What can I do to reduce my exposures to PFAS?

It is difficult to fully prevent PFAS exposure because PFAS are present at low levels in some foods and in the environment. However, there are steps you can take to reduce your PFAS exposure:

  • If you live near known sources of PFAS contamination or your drinking water contains PFAS above the EPA health advisory levels, you may want to use a different water source or filter your water before drinking, cooking, and preparing infant formula.
  • NC DHHS has developed a PFAS testing and treatment factsheet (PDF). This factsheet provides information on available treatment systems that have been shown to reduce PFAS concentrations in drinking water.
  • Reduce your use of products containing PFAS (packaged foods, products with non-stick or stain-resistant coatings, and some personal care products). If you have questions about the products you use in your home, contact the Consumer Product Safety Commission at 800-638-2772.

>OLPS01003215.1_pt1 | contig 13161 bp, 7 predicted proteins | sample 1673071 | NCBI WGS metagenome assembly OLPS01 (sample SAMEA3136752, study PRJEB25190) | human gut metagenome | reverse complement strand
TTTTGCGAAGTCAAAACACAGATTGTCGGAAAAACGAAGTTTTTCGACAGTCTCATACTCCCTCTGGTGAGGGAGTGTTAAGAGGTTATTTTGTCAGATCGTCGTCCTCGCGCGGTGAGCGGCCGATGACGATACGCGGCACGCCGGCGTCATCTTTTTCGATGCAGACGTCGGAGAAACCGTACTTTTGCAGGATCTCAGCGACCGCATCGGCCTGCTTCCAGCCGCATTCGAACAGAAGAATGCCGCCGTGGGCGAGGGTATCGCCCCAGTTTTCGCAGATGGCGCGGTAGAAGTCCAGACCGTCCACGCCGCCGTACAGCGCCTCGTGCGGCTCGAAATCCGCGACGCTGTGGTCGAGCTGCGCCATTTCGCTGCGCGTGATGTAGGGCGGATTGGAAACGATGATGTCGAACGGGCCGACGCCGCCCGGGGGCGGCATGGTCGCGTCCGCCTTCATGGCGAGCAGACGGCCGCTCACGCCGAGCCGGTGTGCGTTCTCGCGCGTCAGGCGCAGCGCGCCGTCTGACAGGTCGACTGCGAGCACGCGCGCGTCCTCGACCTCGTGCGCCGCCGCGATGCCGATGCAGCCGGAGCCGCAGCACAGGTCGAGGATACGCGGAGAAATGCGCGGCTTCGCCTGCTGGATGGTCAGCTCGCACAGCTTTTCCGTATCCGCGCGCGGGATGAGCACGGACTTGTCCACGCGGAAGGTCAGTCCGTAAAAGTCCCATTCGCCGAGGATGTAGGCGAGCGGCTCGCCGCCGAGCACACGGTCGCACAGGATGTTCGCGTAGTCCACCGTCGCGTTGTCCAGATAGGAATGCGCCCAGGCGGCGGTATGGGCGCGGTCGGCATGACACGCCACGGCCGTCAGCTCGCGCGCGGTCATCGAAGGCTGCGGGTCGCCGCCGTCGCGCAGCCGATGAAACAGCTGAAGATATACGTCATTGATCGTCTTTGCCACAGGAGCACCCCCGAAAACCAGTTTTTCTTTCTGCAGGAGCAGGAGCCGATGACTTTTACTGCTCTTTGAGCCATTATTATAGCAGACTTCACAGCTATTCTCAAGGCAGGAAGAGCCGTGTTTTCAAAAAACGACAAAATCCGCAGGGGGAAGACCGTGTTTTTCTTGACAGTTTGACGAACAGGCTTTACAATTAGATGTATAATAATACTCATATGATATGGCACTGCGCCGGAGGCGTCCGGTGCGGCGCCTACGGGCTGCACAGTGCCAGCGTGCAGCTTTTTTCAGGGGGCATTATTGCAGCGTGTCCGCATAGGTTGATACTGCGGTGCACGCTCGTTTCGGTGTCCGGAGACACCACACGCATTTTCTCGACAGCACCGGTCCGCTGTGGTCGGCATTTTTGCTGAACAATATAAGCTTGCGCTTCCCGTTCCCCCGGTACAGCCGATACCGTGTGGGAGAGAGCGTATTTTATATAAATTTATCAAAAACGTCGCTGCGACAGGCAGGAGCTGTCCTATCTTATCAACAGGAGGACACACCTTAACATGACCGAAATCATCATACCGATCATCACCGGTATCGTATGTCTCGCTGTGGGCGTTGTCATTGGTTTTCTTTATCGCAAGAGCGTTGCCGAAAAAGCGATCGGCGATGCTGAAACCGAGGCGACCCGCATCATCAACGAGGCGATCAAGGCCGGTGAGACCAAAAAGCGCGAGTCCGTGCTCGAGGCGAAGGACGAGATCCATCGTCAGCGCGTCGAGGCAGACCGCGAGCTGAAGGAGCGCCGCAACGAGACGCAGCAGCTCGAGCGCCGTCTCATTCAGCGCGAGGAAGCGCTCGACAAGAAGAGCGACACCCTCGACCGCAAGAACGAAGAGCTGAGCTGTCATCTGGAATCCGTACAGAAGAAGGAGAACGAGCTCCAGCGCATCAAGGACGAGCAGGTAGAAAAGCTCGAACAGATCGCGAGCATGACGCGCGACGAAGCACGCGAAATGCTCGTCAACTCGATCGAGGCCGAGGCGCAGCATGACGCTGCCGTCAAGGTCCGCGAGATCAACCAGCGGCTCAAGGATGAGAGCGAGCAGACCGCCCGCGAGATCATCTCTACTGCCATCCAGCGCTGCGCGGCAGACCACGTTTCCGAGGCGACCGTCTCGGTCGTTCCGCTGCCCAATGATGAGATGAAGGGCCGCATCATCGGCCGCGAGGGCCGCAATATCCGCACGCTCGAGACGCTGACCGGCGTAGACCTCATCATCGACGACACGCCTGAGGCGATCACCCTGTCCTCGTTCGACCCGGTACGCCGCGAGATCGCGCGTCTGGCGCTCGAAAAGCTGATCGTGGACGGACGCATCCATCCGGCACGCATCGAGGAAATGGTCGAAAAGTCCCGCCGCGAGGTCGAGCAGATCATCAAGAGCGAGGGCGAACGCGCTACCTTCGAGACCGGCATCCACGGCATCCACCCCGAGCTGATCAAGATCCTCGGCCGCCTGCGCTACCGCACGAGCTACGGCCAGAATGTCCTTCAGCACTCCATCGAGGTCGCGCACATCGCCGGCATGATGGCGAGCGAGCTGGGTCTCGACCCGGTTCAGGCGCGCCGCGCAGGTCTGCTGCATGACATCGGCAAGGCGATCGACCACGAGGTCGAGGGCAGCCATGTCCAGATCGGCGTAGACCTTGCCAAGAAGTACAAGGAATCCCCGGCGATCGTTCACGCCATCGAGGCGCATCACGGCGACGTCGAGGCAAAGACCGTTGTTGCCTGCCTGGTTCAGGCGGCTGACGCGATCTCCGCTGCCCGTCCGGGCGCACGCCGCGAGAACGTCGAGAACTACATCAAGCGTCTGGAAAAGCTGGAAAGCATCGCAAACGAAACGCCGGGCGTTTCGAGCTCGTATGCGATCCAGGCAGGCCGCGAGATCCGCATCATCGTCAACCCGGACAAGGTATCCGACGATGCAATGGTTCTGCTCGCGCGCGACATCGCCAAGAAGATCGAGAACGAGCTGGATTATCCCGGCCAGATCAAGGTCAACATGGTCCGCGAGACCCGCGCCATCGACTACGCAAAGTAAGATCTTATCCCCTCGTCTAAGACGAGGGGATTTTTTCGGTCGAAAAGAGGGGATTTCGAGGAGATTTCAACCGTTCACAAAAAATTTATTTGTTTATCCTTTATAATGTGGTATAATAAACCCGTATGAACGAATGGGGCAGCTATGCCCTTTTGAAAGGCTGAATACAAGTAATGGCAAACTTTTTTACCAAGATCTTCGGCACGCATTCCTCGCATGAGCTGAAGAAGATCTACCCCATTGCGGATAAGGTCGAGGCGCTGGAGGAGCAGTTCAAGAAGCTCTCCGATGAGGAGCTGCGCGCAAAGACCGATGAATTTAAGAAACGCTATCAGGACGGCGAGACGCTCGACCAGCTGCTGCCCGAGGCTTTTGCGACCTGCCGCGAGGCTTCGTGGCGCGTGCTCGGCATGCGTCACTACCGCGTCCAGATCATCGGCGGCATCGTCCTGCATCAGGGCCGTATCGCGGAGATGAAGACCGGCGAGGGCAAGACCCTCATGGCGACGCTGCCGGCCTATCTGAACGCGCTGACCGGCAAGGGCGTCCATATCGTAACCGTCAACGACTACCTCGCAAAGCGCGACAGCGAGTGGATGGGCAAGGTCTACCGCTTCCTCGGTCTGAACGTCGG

• Boiling water will not remove PFAS.

Show All Answers

1. What is PFAS?
2. What are the health advisory levels for PFAS compounds?
3. What is the difference between an interim and final health advisory level?
4. Will EPA release an enforceable regulation for GenX in drinking water?
5. How do I know if my drinking water contains PFAS?
6. PFAS (PFOA, PFOS, GenX, PFBS) has been detected in my water. Is it safe to drink?
7. PFAS (PFOA, PFOS, GenX, PFBS) has been detected in my water supply. Can I shower, bathe, wash clothes/dishes, water my plants, etc.?
8. Can I use my water to mix my babies’ formula?
9. PFAS (PFOA, PFOS, GenX, PFBS) has been detected in my water supply. Is it safe for pets or animals?
10. What health effects should I be worried about?
11. How can I be exposed to PFAS?
12. What can I do to reduce my exposures to PFAS?
13. Is there one location where PFAS studies are summarized?